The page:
The first was an honest but naive attempt to unravel what was meant by "error" in public examinations - which led to such headlines as "Exam body pays #163;3,000 to find word for 'error'". As Ofqual admitted last month, its attempt to find a way of explaining technical issues to do with reliability and error in lay terms was interpreted by those outside the examinations fraternity as an attempt at engaging in "spin".

More recently, an equally well-meaning attempt at sharing Ofqual's challenges also had the potential to backfire. First presented at the annual Cambridge Assessment Conference back in October, a paper by Isabel Nisbet and Cath Judhaw examined the problems of "the 'ping' factor" in modular qualifications such as A-levels.

What Ofqual means by the "ping factor" is that once unit marks have been awarded, the overall result should pop out automatically at the end in the form of a non-negotiable grade.

But this makes it nigh impossible to make adjustments later to maintain standards in "qualifications as a whole" - indeed, for Ofqual to think it can is pure regulatory pie in the sky.

This problem emerged in the grim summer of 2002 when the regulator (then the QCA) interpreted its regulatory brief of maintaining standards over time in a way that failed to take account of the impact of modularisation at A-level.

As I wrote in The TES at the time: "With an A-level structure that now consists of six separate modules, standards can only meaningfully reside at individual module level. If the initial judgments made in relation to each of these are right, there can be little justification for changing the overall final result later, simply because it produces too many overall passes or too many high grades at A-level."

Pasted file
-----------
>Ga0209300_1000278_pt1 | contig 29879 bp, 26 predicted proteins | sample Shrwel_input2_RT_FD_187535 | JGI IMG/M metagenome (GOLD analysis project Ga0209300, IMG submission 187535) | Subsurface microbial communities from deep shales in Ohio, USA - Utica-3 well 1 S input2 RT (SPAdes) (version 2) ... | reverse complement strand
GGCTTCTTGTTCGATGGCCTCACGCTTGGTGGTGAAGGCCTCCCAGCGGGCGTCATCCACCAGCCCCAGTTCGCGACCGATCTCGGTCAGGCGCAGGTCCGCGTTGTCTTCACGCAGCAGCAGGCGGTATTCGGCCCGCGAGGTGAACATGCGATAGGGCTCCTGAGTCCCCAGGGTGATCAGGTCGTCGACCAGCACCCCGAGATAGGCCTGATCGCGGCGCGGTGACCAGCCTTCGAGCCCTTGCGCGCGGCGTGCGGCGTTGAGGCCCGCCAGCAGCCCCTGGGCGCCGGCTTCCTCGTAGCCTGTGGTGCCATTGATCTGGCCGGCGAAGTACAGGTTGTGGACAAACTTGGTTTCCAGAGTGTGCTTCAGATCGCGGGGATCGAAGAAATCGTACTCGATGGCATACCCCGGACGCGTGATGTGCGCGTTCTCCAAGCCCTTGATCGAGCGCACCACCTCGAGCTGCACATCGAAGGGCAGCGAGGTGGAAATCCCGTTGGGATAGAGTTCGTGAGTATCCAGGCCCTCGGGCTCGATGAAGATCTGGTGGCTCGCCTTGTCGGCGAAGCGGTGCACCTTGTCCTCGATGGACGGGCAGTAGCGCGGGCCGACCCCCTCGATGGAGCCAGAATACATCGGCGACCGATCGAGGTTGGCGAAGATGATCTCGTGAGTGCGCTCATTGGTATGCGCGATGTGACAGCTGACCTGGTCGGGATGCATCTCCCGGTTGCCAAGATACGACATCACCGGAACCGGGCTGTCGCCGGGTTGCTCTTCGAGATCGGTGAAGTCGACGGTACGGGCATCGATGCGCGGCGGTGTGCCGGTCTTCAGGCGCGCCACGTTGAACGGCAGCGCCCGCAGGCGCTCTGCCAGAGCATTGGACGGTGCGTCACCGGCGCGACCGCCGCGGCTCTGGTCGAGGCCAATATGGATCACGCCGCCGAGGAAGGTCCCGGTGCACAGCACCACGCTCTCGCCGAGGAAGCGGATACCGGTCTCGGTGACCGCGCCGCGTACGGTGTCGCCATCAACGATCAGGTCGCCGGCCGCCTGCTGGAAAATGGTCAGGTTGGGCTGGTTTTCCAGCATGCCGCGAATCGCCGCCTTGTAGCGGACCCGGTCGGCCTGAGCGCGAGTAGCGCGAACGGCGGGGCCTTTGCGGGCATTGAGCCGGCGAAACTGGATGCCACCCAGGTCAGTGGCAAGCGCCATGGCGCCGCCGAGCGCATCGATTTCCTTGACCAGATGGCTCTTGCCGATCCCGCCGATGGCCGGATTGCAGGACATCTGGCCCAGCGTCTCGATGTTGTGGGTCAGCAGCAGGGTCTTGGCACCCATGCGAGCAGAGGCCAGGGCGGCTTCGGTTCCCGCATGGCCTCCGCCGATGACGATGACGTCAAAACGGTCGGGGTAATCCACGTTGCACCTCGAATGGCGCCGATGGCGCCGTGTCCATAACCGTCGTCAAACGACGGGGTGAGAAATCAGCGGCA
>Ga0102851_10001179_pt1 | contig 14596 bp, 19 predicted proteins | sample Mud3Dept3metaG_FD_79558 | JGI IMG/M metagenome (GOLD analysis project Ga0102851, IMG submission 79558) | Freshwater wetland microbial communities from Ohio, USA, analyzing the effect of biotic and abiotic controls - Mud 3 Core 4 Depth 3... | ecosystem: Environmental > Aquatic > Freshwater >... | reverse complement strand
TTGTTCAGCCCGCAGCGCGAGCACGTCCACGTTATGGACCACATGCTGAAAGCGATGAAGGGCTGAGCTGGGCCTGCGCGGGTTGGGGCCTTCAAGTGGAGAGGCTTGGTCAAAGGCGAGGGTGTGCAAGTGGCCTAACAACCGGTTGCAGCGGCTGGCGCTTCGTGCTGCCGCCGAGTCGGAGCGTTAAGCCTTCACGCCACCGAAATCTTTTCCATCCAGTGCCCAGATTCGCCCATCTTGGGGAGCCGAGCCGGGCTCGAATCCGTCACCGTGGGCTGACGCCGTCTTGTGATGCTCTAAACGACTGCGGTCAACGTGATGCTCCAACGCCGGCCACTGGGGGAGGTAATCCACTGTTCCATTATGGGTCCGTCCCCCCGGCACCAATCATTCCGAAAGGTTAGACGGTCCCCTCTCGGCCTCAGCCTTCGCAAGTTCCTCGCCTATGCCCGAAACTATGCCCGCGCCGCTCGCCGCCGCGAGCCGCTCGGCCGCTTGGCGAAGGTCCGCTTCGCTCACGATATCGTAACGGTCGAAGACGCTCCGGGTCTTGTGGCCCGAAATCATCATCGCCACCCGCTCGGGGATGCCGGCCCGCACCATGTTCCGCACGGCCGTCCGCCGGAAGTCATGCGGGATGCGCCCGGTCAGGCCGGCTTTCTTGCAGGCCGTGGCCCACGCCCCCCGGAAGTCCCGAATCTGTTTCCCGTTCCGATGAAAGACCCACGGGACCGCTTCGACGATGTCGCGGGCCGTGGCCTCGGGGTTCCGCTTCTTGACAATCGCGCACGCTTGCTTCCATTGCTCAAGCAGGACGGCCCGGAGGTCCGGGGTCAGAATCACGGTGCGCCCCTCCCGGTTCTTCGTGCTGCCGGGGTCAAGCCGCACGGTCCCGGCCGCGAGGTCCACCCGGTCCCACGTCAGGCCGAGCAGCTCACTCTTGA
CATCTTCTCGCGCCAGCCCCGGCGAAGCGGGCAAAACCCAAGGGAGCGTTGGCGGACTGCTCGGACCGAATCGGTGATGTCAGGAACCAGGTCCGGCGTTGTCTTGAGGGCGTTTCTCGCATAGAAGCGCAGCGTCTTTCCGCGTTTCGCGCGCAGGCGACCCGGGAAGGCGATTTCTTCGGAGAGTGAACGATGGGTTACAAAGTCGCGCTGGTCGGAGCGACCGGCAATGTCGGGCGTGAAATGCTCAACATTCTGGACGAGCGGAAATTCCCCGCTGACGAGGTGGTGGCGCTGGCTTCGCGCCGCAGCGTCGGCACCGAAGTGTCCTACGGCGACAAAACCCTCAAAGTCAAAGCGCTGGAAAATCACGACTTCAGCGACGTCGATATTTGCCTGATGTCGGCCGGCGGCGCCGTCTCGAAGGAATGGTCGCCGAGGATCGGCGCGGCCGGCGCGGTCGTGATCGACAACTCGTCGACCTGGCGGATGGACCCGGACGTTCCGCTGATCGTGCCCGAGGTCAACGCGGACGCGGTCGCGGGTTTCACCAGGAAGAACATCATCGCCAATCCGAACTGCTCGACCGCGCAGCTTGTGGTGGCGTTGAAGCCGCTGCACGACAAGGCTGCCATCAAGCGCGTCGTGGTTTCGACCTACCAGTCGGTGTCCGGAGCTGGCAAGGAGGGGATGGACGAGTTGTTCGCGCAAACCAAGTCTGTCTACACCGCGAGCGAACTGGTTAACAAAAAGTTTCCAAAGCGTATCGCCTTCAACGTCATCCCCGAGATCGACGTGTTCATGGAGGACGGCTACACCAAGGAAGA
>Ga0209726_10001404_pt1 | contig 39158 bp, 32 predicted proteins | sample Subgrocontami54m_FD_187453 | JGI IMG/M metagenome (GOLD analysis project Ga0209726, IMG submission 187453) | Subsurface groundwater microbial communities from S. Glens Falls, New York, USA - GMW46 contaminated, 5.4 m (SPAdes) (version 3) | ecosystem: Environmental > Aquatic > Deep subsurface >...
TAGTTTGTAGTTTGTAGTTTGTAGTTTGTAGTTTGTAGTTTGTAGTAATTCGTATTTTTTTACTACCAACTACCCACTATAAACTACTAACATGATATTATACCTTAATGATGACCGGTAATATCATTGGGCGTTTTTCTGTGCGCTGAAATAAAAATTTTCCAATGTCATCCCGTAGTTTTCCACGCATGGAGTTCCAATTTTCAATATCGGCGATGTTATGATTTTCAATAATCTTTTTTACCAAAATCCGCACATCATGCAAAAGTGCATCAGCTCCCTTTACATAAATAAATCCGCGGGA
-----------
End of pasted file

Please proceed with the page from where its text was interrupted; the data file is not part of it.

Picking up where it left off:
The grading of last summer's AS exams in certain subjects led some who experienced the summer of 2002 to feel an uncanny sense of deja vu. We await this summer's A-level awards with some trepidation.

If this is not enough to undermine public confidence, there are two other unresolved issues which have the potential to damage professional confidence in Ofqual.

First, the fact that any school or college located outside England, even if it offers qualifications awarded by bodies such as AQA, OCR or Edexcel, cannot appeal to the Examinations Appeal Board or whatever replaces it. It must be possible to set up an independent appeals mechanism which all schools (anywhere in the world) could access.

Second, many university applicants look set, once again, to lose their university place this summer because the results of priority re-marks cannot be guaranteed before the deadline set by universities. Surely Ofqual could broker an agreement between the awarding bodies and universities to put learners' interests first? Awarding bodies could shave two days off the deadline for priority re-marks and universities could hold open places for an extra two days.

In spite of its rhetoric about putting the learner first, Ofqual, so far, seems incapable of bringing its influence to bear on either of these issues.

If both fairness to learners and the preservation of standards are beyond Ofqual's powers, one has to ask what it is there for at all.

Geoff Lucas, Secretary, The Headmasters' and Headmistresses' Conference (HMC).